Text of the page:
United Way of Roanoke Valley started using the system last summer, CEO Abby Hamilton said. The agency, part of a regional population health initiative called Healthy Roanoke Valley, has heard from clients just how hard it can be to navigate the maze of social assistance, she said, so she welcomes any way to streamline the help process, both for providers and for the people they serve. 

“There is a recognition that while we as separate entities serve specific clients, it is inevitable that we will cross paths and be serving the same people,” Hamilton said. “So why are we making it so difficult for us to be effective in what we’re doing by not having a system that ties all of this together?”

She said she understands that about 50 organizations in the region have signed on to use the platform so far. Expanding that reach will be key to its success, she said. “The system is also only as effective and as strong as the number of actual programs and users that are in the system utilizing it,” she said. “You can’t really refer to a program that is not part of the system.”

Khristina Morgan, an epidemiologist at the Roanoke City and Alleghany Health Districts, agreed. The agency’s COVID-19 care resource team has been using the platform, but there’s much greater potential for it once more partners are on board, she said.

Carilion Clinic, the region’s largest health care provider, has not yet implemented the platform, Hale said. Carilion spokesman Pete Larkin said Friday that the health system is continuing its discussions with Unite Virginia.

Also critical, Hamilton believes, is making sure that any new technology interacts effectively with existing systems like 211 Virginia, the statewide help hotline, and that the implementation doesn’t become a burden to already short-staffed nonprofits.

No technology is a magic bullet, she said, and she doesn’t know whether Unite Virginia is the “end all and be all.” But the need for a system like it is evident, she said, especially if it can bring state agencies into the loop.

“How transformative would that be?” she said. “And now if you tie it in with hospital systems, and then have partners that are on the community level serving individuals and clients that are also part of those same systems – wow. That really pushes us into a different level of effectiveness, and getting the outcomes that we want.”


It might be possible for regions to set up their own information-sharing networks. Ballad, which already funds the program on the Tennessee side of its service area, has decided it will continue to pay for the Virginia side if state money doesn’t come through, Keck said. 

But it’s unclear how many regions would have the financial wherewithal to do that. The areas that would benefit most from these kinds of connections are probably the least able to support them, said Pamela Irvine, president and CEO of Feeding America Southwest Virginia, whose service area covers 26 counties and is on the Unite Virginia platform.

“Those areas are very challenged,” she said. “I would say that some localities may have resources, but I’m going to tell you a lot of those localities and those communities do not have the resources to launch the program.”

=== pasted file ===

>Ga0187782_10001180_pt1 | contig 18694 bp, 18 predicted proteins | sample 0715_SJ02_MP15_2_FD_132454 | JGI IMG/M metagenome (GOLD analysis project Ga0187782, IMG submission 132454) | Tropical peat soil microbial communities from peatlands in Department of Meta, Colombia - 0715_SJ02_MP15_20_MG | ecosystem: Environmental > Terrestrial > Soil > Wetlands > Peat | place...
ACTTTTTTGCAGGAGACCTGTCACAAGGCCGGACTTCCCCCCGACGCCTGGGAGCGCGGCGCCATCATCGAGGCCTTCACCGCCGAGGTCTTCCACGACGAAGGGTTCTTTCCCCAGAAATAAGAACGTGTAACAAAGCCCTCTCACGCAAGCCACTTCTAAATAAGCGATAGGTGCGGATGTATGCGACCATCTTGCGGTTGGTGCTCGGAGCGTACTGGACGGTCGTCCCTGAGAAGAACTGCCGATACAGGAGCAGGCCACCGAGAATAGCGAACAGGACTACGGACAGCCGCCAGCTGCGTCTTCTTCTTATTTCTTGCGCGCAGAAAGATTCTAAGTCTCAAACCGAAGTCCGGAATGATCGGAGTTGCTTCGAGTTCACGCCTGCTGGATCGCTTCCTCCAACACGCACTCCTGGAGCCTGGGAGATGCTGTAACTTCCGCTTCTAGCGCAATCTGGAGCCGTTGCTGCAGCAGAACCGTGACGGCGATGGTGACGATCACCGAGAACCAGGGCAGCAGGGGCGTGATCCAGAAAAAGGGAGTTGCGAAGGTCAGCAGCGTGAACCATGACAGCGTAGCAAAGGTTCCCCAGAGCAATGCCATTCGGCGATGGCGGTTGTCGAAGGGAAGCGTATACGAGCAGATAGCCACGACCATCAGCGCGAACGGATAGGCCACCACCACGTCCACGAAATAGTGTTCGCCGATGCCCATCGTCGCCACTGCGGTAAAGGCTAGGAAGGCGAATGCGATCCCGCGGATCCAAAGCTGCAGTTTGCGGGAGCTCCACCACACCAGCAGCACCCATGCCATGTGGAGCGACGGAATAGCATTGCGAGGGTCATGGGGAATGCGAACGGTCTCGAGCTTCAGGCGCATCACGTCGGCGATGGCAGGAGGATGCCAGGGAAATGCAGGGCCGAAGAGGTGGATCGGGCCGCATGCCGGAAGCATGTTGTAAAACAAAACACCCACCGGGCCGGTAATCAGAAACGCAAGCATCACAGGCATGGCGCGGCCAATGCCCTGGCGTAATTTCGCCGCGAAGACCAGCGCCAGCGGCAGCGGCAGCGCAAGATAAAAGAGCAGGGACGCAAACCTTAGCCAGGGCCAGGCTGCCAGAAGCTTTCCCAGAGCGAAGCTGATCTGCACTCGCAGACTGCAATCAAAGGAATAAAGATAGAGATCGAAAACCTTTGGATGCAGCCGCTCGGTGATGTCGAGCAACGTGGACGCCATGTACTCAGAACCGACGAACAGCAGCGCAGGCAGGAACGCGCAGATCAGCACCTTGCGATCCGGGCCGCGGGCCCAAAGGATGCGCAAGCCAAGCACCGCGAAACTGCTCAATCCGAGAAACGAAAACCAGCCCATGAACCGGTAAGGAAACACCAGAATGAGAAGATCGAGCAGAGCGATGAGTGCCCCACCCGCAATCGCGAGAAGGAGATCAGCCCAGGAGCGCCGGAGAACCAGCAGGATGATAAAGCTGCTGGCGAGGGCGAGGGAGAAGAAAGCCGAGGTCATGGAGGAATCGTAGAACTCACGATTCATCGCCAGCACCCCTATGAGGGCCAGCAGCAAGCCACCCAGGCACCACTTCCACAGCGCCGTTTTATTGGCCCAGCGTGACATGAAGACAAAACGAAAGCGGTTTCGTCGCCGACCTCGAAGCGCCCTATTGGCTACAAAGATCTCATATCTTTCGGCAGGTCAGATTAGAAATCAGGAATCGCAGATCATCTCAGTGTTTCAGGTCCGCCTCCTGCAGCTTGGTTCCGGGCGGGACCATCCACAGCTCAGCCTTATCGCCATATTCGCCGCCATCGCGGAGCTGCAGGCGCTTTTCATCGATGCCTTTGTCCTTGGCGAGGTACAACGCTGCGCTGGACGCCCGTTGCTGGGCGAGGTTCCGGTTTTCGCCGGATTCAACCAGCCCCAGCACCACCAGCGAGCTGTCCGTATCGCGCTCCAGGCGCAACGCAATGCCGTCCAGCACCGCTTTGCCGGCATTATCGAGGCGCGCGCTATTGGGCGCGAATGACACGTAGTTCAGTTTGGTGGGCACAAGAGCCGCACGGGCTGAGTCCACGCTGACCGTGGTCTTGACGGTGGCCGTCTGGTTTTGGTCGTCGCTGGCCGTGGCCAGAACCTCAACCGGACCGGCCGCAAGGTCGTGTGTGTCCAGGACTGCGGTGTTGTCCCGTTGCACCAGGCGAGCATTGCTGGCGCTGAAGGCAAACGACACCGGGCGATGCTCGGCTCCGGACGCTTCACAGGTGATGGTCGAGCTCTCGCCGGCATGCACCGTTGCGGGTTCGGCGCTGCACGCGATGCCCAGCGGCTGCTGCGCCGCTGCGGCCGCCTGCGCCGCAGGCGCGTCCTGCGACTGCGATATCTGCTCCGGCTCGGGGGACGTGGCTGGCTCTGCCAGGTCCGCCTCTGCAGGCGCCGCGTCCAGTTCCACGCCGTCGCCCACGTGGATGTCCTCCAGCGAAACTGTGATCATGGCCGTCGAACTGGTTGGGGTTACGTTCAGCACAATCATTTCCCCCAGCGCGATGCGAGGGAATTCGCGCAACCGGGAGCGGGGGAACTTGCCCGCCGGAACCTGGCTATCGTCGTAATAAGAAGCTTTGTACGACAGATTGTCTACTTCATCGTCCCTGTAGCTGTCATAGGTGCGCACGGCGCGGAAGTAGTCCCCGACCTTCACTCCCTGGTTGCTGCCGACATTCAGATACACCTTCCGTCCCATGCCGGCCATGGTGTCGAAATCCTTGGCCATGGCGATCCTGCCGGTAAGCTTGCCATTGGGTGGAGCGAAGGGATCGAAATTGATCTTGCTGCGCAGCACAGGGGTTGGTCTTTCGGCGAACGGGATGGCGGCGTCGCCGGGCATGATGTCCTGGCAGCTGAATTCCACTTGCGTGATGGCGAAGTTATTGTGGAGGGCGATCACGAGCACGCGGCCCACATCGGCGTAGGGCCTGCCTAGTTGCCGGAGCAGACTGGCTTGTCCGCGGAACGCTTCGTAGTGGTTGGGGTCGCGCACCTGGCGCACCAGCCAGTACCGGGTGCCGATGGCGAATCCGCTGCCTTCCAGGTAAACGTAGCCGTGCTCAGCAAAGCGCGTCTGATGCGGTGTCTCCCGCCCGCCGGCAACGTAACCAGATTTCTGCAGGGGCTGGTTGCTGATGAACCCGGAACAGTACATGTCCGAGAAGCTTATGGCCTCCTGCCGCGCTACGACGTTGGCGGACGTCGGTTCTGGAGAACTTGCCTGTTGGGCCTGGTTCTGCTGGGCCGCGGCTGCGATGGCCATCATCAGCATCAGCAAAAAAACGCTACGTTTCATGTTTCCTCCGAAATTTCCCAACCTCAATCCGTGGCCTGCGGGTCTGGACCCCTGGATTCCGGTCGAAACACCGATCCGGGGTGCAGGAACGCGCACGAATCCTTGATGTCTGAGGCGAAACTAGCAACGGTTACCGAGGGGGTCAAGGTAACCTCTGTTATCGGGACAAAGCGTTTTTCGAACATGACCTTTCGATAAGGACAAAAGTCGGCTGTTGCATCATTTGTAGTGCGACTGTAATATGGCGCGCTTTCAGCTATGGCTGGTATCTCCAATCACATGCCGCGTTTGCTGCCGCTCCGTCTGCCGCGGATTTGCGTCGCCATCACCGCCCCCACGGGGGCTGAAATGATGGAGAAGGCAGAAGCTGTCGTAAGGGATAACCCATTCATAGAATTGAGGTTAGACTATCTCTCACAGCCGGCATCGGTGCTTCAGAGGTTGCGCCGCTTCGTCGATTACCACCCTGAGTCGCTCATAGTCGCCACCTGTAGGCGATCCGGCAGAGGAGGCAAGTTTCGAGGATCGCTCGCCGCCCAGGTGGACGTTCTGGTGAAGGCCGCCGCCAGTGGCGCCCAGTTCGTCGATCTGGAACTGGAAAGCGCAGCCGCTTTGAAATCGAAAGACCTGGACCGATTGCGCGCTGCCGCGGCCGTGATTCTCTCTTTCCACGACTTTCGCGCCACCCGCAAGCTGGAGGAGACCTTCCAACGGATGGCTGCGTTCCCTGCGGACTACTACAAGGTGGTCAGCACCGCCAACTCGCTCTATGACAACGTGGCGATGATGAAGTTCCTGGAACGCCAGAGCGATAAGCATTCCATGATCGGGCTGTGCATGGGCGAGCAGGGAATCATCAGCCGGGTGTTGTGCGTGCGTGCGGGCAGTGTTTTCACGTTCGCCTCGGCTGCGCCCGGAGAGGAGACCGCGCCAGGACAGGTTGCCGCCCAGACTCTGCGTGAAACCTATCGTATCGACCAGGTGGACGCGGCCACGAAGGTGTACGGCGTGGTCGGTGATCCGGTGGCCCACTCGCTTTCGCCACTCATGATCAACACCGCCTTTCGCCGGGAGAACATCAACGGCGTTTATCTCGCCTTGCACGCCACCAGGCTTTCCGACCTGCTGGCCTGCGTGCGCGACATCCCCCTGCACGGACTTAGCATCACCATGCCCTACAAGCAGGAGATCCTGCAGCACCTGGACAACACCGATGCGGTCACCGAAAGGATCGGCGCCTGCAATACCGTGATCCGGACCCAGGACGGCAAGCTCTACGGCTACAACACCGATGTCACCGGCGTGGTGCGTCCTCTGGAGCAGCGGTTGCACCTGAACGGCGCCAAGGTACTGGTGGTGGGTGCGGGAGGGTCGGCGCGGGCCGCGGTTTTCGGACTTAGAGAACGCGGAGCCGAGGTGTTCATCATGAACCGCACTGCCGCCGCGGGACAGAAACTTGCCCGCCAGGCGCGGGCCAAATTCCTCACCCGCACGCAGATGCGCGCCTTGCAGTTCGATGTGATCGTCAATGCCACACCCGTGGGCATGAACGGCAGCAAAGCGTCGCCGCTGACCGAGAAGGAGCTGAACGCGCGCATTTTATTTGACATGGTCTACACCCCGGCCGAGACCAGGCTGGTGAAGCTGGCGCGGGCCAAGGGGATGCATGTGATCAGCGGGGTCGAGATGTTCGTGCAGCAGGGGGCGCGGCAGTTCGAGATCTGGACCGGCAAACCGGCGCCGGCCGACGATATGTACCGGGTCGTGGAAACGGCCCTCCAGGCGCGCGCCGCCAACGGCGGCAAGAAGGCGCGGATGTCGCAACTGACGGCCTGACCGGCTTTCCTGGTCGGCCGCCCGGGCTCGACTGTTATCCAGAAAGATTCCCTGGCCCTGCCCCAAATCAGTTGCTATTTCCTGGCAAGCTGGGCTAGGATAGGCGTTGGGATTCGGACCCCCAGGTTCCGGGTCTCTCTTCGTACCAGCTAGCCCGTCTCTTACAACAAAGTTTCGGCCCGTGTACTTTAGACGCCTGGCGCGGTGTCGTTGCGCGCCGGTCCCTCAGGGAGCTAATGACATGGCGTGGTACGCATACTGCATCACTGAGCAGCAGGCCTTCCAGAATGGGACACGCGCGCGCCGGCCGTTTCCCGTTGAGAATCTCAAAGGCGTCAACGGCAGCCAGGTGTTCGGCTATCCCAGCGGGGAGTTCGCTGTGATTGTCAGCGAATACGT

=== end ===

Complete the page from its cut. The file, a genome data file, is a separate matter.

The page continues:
And without state funding, agencies such as the Virginia Department of Health or Virginia Housing likely would be left out of the network. Nor would a decentralized system be able to provide statewide data about service gaps, or effectively track clients who move from region to region – a significant concern, considering that some of the neediest Virginians are also among the most transient, said Eddie Oliver, executive director of the Federation of Virginia Food Banks.

It’s not clear what the General Assembly plans to do. Read said she thinks that a lot of legislators didn’t know about Unite Virginia because it launched during the pandemic and was implemented through an emergency procurement rather than through the usual bidding process. She also suspects that some legislators question whether state money should be spent on the system, and whether additional federal money might be available instead.

“That’s definitely prudent budget work on the behalf of the legislature,” she said. “I think they’re exploring all of their options.” But she’s hopeful that they will look at the ongoing statewide rollout and see that the time and money already invested is worth their support.

A number of General Assembly members from the region either did not respond to questions about Unite Virginia or said they were only vaguely aware of the debate over funding.

Sen. Todd Pillion, R-Washington County, expressed his support for the program in an emailed statement.

“The Unite Virginia e-referral network connects Southwest Virginians to needed community services, reducing reliance on high cost clinical care when health needs can be better addressed by community-based programs,” he said. “The network is accountable and focused on outcomes. The Commonwealth would be well served by keeping this network in place.” 

Oliver agreed. “It really has potential to be a game-changer because of its ability to connect so many different service providers in one system,” he said. “Chances are, if someone has a food insecurity need, if they need food assistance, they’re going to need other things, too. Housing assistance, mental health services, whatever it is.” 

Vulnerable populations tend to disappear from the radar for lots of different reasons, Keck said: They might have limited phone minutes, or they might work in a job where it’s hard to get time off, or they might not have reliable transportation. Or they might not answer their phone when a help agency calls, fearing that it’s a bill collector. 

“When you have somebody in front of you who’s vulnerable, you have to do everything possible to make sure that all of their needs are met, because the chances are you’re not going to see them again for a while,” he said. “And that’s why a system like Unite Us is so important, because you’re trying to make sure that you get these folks connected in as many ways as possible before you lose them again.”

Megan Schnabel is managing editor for Cardinal News. Reach her at or 540-819-4969.